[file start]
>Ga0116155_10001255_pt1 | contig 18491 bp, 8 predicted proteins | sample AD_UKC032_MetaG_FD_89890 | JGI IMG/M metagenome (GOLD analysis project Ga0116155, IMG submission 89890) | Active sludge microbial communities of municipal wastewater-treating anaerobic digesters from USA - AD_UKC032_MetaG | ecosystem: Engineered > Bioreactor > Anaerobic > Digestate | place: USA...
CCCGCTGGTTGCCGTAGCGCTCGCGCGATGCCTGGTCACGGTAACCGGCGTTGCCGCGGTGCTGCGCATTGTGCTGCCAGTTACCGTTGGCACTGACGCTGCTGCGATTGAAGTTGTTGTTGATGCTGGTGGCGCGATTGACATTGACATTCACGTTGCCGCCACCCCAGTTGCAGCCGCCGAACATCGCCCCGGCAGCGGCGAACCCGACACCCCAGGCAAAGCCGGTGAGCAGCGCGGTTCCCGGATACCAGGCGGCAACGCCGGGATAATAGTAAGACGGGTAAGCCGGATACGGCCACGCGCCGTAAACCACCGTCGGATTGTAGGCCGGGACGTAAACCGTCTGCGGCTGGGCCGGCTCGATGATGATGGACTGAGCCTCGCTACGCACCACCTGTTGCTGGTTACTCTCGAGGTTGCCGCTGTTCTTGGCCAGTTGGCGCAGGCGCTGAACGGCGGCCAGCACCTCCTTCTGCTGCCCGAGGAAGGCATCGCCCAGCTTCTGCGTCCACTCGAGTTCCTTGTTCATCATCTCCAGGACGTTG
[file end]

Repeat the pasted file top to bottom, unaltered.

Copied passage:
>Ga0116155_10001255_pt1 | contig 18491 bp, 8 predicted proteins | sample AD_UKC032_MetaG_FD_89890 | JGI IMG/M metagenome (GOLD analysis project Ga0116155, IMG submission 89890) | Active sludge microbial communities of municipal wastewater-treating anaerobic digesters from USA - AD_UKC032_MetaG | ecosystem: Engineered > Bioreactor > Anaerobic > Digestate | place: USA...
CCCGCTGGTTGCCGTAGCGCTCGCGCGATGCCTGGTCACGGTAACCGGCGTTGCCGCGGTGCTGCGCATTGTGCTGCCAGTTACCGTTGGCACTGACGCTGCTGCGATTGAAGTTGTTGTTGATGCTGGTGGCGCGATTGACATTGACATTCACGTTGCCGCCACCCCAGTTGCAGCCGCCGAACATCGCCCCGGCAGCGGCGAACCCGACACCCCAGGCAAAGCCGGTGAGCAGCGCGGTTCCCGGATACCAGGCGGCAACGCCGGGATAATAGTAAGACGGGTAAGCCGGATACGGCCACGCGCCGTAAACCACCGTCGGATTGTAGGCCGGGACGTAAACCGTCTGCGGCTGGGCCGGCTCGATGATGATGGACTGAGCCTCGCTACGCACCACCTGTTGCTGGTTACTCTCGAGGTTGCCGCTGTTCTTGGCCAGTTGGCGCAGGCGCTGAACGGCGGCCAGCACCTCCTTCTGCTGCCCGAGGAAGGCATCGCCCAGCTTCTGCGTCCACTCGAGTTCCTTGTTCATCATCTCCAGGACGTTG